Kerela, like Bengal, was a remarkably secure home to meaningful cinema for several years, amidst the regular rattle of over-the-top commercial films in both states. Of course, several directors contributed to this miracle but two names clearly stand out, as much for their cinematic brilliance as for the quiet dignity with which they went about their work. Bengal of course had the legendary filmmaker Satyajit Ray and Kerela was blessed with Govindan Aravindan and his unique brand of lyrically incisive films.
Like Ray, G Aravindan was a man of few words and many contrasting facets: painter, cartoonist, composer and writer on one hand and a Kerala Rubber Board administrator on the other. No wonder, his initiation into the world of films was entirely self-driven, collectively fuelled by the rich character and imagery of his native Kottayam, his folk theatre roots, rubbery stability of his Board job besides a chance encounter with Kurosawa’s ‘Rashoman’.
Long before he ventured into films, he had already achieved considerable fame with his ‘Mathrubhoomi’ cartoon series titled ‘Small Men and Big World’, a humorous account of an idealist grappling with everyday realities, one named Ramu after his own son. The cartoon sketch paved the way for the destined canvas of cinema when Aravindan found a sensitive and devoted producer in his long time theatre peer and cashew merchant Ravindran Nair. Thus began an enduring tryst of lyrical creations purposefully adorned with inventive music and vibrant imagery that raised the bar for Malayalam cinema, essentially through a daring and decisive departure from established norms.
Here was a director who for the first time let the idyllic nature play an integral part of his films and his cinematic approach called for an equal involvement from actors and the audience – almost simulating a stage on screen. His camera was only a tool for detection, never an instrument of projection. Like nature, his music was an element of freewheeling introspection ahead of wary interpretation. Even so, the social activist in him was fully awake to the larger cause, just that he chose largely redolent expression to service it, discarding the abstract symbolism that was popular among the offbeat filmmakers of his time. And this ingenuity was well employed, in the sheer diversity of his chosen themes.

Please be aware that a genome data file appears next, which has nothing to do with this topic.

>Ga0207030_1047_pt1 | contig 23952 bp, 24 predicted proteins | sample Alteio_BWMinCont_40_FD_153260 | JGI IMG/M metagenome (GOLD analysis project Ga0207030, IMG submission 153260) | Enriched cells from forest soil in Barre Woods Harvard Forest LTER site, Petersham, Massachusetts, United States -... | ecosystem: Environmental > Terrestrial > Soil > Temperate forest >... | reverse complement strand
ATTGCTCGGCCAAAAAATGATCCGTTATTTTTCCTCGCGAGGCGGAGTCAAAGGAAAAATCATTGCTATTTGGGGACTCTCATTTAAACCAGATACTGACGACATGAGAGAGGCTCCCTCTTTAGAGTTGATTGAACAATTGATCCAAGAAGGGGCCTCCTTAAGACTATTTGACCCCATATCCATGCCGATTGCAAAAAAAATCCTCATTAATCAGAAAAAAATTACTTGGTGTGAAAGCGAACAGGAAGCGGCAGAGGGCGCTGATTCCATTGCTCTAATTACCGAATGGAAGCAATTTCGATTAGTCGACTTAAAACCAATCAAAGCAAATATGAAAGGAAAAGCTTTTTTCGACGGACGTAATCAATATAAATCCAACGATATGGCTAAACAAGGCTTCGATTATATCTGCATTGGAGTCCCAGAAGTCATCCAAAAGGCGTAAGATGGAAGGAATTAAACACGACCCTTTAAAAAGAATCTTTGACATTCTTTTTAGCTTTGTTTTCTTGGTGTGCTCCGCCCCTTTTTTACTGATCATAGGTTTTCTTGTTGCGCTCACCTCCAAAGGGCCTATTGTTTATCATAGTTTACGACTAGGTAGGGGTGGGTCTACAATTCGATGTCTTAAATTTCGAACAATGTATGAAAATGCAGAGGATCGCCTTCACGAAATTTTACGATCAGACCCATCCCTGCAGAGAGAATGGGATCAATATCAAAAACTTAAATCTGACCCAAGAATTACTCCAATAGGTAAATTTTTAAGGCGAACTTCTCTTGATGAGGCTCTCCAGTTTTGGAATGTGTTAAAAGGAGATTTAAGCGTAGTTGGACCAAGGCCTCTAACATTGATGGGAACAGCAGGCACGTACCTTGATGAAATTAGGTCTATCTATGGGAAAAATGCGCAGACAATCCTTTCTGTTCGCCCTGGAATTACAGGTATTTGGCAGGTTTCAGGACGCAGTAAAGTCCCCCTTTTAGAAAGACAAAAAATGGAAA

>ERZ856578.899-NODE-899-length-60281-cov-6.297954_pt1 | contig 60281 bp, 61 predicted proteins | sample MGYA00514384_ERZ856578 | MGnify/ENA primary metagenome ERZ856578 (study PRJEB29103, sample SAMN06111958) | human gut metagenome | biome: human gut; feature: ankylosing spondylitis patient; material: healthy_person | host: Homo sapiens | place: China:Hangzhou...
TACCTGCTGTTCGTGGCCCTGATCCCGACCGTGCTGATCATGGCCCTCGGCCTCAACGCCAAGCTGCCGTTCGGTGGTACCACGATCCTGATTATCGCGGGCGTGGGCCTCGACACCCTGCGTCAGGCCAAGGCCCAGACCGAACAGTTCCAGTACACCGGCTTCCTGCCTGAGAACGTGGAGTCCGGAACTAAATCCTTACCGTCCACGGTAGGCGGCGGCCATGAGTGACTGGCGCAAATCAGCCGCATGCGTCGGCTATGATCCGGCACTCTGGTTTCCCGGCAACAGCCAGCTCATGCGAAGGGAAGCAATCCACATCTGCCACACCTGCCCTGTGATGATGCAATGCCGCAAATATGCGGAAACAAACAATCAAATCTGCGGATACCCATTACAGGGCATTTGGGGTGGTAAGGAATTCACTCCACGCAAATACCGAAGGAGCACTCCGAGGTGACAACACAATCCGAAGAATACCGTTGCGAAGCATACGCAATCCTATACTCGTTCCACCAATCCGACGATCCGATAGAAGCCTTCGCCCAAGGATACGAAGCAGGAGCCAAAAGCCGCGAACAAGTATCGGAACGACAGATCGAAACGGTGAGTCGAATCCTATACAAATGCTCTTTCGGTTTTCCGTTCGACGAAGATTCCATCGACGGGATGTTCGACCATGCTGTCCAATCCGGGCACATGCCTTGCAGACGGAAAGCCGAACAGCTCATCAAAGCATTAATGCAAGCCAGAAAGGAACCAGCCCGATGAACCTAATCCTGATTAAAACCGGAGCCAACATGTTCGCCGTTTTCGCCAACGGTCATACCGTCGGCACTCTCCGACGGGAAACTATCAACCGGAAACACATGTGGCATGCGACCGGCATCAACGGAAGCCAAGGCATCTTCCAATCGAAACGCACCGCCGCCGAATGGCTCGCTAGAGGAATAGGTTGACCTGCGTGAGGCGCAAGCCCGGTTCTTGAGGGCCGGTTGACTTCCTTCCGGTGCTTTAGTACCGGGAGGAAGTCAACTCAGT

‘Uttarayanam’ brought to the fore harsh post-independence realities seeped in incidental opportunism and discarded idealism. The contemplative ‘Kanchan Sita’ humanised Lord Ram as an individual tormented by his wife’s needless loss, lurking behind the righteousness unfurled only through external pressures. ‘Thampu’ was a compassionate probe into the trials and triumphs of transient relationships embodied through the desolate lives of circus artistes. ‘Kummatty’ was a fantasy genre that placed a popular myth at the centre of reality. ‘Esthappan’ exposes the frailty and diffidence of human interpretation shown through desperate attempts to unravel the mystery surrounding an eccentric spiritualist called Esthappan.
‘Chidambaram’ studied man-woman relationships, individual culpability and caste differences. ‘Oridathu’ is set in the 50s, in a tiny, remote village, a humorous take on the impending darkness of imminent electricity, highlighting the elusive complexities of human mind. While ‘Pokkuveyil’ traced the life of a young man wrestling with contrasting personal conflicts and social encounters, his last film ‘Vasthuhara’ looked at the problem of refugees. His superb documentaries included ‘The Seer Who Walks Alone’ on the philosophy of J Krishnamurti.
G Aravindan, like Ray, held a discernible edge over his peers both in style and substance but again like Ray; he was too busy to stake claims or seep in adulation. From ‘Uttarayanam’ to ‘Vasthuhara’, he was relentlessly focused on the task at hand.